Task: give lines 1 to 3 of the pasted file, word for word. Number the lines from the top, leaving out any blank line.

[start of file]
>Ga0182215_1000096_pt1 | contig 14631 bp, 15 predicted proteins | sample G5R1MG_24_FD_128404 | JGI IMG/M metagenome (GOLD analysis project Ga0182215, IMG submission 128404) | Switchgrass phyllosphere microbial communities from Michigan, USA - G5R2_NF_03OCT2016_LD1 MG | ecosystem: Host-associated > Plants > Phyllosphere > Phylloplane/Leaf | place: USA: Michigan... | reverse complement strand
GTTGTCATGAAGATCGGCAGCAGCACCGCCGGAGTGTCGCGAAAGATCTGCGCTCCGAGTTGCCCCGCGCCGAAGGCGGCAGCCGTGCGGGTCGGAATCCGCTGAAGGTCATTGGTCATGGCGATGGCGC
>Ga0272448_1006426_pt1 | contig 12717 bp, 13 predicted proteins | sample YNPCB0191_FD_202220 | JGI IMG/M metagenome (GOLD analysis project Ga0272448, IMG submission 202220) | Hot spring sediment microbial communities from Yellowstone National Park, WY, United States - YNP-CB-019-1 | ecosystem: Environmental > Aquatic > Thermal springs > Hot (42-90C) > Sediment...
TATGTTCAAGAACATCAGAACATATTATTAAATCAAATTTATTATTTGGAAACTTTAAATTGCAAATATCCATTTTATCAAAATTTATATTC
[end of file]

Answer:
>Ga0182215_1000096_pt1 | contig 14631 bp, 15 predicted proteins | sample G5R1MG_24_FD_128404 | JGI IMG/M metagenome (GOLD analysis project Ga0182215, IMG submission 128404) | Switchgrass phyllosphere microbial communities from Michigan, USA - G5R2_NF_03OCT2016_LD1 MG | ecosystem: Host-associated > Plants > Phyllosphere > Phylloplane/Leaf | place: USA: Michigan... | reverse complement strand
GTTGTCATGAAGATCGGCAGCAGCACCGCCGGAGTGTCGCGAAAGATCTGCGCTCCGAGTTGCCCCGCGCCGAAGGCGGCAGCCGTGCGGGTCGGAATCCGCTGAAGGTCATTGGTCATGGCGATGGCGC
>Ga0272448_1006426_pt1 | contig 12717 bp, 13 predicted proteins | sample YNPCB0191_FD_202220 | JGI IMG/M metagenome (GOLD analysis project Ga0272448, IMG submission 202220) | Hot spring sediment microbial communities from Yellowstone National Park, WY, United States - YNP-CB-019-1 | ecosystem: Environmental > Aquatic > Thermal springs > Hot (42-90C) > Sediment...